A mountain bikers race this was. My body still hurts.
I can’t imagine what it must have been like out in the world that day. A pandemic of exploding kittens… …the horror. When I got home, I was glad to see that ours was okay.
I don’t know if it was the wet, slick rocks and roots or my lack of skill, but this course ate me up and spit me out. If traction were Waldo I’d still be looking. That’s not to say I didn’t like it, but I brought the big dual squish out and still got my butt handed to me. This track has some of the most beautiful, flowing, very technical single-track I’ve ridden. A place I will no doubt return to, especially being only two towns away.
After a very short uphill start, where I took the corner too tight and punched a course stake over, we got onto fire-road and had two short, steep climbs. We wasted no time getting right onto the single-track. No big ups or downs, just nice, wet, rocky, and rooty single-track. By the time we got to the river crossing (it may have been crossings) I was getting cocky thinking, “hey this ain’t so bad, I can do this”, and then we started going up. It leveled off at about a mile and a quarter, as we came through a clearing at one of the two crossings in this figure sixteen of a course. Back onto the single-track. Beautiful, flowing and all uphill, unrelenting but never too steep up to the second crossing at the water stop at mile three. A pretty fast descent brought us down to a rather long and gnahly rock garden. Apparently somewhere around here we rode along the other side of the pond. Then at about mile four a wall appeared. It was like some sort of a bad dream. One second we were all riding and laughing, and the next second I’m in way too big a gear pushing way too hard. So I walked it. I like having a geared bike, but it takes a while to remember how to use it. I had already had one or two guys say something about me mashing a big gear, calling me out on being a single-speeder. Anyway, the wall brought us back up to the water stop at about mile five, which took us back down the other side. A few rock gardens, stream crossings and at about mile seven we got to the power-line rock garden. Back into the woods and from here back to the start/finish was my favorite part of the course. Technical, with lines which rewarded you for finding them with great flow, but punished you if you lost them. A really fun three or so miles of trail.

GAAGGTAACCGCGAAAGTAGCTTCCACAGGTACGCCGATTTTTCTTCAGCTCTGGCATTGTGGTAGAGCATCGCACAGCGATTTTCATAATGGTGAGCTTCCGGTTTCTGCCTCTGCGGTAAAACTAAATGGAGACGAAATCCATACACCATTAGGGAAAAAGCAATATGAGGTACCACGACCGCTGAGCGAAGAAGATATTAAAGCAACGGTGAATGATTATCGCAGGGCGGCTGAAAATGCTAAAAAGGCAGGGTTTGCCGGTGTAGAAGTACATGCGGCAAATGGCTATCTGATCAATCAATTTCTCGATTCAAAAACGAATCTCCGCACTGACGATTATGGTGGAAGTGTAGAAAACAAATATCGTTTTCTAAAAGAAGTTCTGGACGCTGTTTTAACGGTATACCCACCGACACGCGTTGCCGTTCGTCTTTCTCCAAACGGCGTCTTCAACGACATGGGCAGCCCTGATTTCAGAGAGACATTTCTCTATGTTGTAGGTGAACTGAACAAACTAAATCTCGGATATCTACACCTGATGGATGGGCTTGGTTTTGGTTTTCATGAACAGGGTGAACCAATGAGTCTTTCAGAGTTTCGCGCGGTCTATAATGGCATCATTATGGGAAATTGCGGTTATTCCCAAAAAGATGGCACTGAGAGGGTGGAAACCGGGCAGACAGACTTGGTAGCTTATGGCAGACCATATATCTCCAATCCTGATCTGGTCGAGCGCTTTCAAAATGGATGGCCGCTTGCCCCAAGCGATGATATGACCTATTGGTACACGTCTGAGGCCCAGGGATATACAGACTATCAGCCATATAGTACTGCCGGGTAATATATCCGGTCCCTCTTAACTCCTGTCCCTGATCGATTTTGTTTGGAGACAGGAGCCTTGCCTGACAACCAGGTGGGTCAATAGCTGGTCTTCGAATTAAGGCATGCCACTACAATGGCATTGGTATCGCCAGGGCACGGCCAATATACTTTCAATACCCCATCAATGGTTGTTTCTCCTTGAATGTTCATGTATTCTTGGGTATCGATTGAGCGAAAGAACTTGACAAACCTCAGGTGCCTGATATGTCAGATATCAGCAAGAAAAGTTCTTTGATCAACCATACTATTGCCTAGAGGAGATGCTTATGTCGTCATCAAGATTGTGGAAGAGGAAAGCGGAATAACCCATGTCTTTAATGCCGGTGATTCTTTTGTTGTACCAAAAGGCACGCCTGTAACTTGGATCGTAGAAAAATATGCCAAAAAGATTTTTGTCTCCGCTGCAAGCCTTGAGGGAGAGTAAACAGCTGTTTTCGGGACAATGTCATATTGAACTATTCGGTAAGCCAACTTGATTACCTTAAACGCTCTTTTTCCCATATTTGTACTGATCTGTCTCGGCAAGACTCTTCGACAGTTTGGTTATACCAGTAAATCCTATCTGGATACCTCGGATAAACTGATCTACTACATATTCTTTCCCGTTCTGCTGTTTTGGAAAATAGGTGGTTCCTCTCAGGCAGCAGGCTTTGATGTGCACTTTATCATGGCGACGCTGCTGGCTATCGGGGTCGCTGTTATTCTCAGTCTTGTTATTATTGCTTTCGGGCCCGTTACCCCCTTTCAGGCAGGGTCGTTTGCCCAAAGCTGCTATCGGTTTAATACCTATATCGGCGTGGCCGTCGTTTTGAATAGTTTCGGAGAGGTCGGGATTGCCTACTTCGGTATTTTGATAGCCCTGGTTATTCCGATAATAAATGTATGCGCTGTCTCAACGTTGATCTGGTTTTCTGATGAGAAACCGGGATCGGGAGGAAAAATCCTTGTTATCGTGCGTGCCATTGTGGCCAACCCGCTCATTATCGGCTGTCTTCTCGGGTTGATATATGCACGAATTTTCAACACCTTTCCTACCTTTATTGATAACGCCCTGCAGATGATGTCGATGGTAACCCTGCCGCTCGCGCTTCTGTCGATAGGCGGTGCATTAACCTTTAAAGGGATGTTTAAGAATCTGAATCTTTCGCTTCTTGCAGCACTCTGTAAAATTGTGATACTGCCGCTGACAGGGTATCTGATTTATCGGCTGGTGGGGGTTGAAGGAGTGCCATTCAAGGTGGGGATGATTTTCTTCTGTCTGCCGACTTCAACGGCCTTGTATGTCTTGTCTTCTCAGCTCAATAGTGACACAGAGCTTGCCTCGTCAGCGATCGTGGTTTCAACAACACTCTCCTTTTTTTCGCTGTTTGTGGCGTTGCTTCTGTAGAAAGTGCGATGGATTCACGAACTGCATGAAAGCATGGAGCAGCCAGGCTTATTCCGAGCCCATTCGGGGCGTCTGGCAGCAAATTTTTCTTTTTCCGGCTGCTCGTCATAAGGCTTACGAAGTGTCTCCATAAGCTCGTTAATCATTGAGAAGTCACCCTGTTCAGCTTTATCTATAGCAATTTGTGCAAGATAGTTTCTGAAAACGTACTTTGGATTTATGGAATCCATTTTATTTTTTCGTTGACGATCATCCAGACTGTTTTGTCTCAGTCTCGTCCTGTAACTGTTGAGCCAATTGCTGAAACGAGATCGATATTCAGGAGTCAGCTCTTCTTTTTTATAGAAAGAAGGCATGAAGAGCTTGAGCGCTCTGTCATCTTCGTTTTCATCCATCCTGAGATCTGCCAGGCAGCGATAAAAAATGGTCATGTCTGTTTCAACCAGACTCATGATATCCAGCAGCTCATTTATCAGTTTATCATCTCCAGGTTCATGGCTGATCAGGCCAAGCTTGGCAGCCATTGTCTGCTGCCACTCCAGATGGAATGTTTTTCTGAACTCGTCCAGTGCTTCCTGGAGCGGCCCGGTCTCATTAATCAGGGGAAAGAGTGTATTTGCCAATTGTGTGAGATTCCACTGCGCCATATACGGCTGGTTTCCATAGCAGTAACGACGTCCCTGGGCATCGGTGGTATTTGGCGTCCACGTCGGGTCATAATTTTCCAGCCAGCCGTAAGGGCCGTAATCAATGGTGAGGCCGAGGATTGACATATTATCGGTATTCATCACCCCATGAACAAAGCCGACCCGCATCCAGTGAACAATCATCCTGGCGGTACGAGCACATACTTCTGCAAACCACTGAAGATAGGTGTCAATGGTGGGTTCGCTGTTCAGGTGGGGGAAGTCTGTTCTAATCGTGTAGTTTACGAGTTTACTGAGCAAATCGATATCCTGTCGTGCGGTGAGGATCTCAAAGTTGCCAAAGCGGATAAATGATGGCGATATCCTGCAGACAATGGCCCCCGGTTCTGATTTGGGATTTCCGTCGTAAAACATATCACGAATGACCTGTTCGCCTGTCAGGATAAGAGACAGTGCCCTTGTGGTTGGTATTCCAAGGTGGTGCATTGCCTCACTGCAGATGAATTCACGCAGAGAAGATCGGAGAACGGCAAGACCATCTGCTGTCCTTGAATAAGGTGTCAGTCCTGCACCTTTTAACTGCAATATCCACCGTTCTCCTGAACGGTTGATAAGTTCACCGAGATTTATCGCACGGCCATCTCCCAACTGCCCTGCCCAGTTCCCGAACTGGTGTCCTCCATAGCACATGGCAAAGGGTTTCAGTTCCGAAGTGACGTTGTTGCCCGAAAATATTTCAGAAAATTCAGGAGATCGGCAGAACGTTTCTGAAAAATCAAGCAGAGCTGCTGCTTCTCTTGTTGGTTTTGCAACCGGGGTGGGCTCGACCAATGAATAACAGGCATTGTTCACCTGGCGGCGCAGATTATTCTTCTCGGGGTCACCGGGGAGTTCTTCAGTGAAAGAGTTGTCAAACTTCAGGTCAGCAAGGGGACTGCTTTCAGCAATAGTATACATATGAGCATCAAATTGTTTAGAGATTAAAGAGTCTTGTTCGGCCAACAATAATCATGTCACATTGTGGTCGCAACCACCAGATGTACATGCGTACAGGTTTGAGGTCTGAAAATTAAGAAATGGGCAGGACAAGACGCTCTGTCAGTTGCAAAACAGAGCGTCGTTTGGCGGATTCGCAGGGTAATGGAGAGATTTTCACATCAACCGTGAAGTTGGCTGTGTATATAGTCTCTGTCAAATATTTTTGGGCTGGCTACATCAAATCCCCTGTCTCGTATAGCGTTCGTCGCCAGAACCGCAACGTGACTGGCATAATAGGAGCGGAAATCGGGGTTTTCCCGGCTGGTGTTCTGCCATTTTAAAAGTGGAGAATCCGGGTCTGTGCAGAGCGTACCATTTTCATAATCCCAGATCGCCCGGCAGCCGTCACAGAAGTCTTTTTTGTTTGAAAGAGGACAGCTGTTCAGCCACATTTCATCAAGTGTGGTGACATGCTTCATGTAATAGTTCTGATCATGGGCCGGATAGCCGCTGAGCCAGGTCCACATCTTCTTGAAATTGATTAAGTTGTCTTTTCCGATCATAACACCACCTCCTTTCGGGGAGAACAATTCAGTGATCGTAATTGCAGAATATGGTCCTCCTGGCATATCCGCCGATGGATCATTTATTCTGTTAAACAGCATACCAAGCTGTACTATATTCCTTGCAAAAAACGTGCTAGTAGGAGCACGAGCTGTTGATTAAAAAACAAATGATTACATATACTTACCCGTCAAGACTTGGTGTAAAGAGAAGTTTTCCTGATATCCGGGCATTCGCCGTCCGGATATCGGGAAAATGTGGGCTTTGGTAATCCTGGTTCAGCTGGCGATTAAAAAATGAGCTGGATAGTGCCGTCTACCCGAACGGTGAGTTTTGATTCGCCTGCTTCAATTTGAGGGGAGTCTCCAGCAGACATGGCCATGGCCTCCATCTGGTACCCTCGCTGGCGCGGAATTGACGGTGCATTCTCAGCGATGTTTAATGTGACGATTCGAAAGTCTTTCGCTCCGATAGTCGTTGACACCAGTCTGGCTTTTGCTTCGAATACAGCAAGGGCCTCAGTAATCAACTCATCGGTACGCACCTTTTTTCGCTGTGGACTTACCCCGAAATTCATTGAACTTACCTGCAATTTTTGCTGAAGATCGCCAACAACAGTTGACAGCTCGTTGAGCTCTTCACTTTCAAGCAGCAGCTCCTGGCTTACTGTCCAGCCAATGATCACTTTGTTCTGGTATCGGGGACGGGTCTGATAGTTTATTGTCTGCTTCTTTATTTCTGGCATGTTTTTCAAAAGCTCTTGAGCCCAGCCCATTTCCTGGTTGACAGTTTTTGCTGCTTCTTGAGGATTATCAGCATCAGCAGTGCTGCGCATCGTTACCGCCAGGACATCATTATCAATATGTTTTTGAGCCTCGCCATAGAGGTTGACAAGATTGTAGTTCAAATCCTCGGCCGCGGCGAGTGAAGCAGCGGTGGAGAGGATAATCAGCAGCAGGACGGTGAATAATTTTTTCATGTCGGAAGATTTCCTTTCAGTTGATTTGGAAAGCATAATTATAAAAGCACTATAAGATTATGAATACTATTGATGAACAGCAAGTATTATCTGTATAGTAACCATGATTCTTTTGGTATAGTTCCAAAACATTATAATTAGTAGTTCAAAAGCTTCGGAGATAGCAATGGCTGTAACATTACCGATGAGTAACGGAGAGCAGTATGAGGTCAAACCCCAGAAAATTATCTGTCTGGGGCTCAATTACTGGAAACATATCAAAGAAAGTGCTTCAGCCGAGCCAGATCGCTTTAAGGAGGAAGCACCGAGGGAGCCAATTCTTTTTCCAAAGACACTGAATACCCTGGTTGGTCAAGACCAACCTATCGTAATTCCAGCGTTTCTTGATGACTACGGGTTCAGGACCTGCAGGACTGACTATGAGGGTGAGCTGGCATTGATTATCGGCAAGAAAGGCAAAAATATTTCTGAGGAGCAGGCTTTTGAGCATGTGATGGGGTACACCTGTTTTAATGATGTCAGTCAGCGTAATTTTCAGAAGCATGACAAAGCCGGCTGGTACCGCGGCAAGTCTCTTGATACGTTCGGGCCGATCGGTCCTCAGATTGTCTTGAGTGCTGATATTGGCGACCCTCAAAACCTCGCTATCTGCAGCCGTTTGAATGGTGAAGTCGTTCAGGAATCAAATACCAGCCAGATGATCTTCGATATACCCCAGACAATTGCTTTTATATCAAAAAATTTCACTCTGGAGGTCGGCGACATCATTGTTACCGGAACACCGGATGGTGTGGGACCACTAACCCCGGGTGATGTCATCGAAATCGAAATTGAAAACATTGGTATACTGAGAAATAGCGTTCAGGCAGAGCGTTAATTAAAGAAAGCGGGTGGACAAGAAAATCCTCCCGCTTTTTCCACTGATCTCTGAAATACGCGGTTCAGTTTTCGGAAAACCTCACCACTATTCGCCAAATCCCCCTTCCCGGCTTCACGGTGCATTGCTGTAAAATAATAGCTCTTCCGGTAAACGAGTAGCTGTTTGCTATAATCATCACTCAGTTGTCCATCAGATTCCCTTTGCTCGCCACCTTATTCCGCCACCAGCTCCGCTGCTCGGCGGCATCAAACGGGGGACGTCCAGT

Coming through the start/finish at the beginning of the second lap my body crashed. I had ridden ten miles at race pace and had not eaten or drank the whole time. I didn’t want to lose the time stopping to get some food out or take a sip. What really happened was I lost a lot more time (likely twenty+ minutes) than I would have had I had some food and drink. As a newer racer I need to find that balance, where I take the technical challenge at a reasonable pace and rip the flowing stuff.
I had fun, finished mid-field and can’t wait for the Weeping Willow.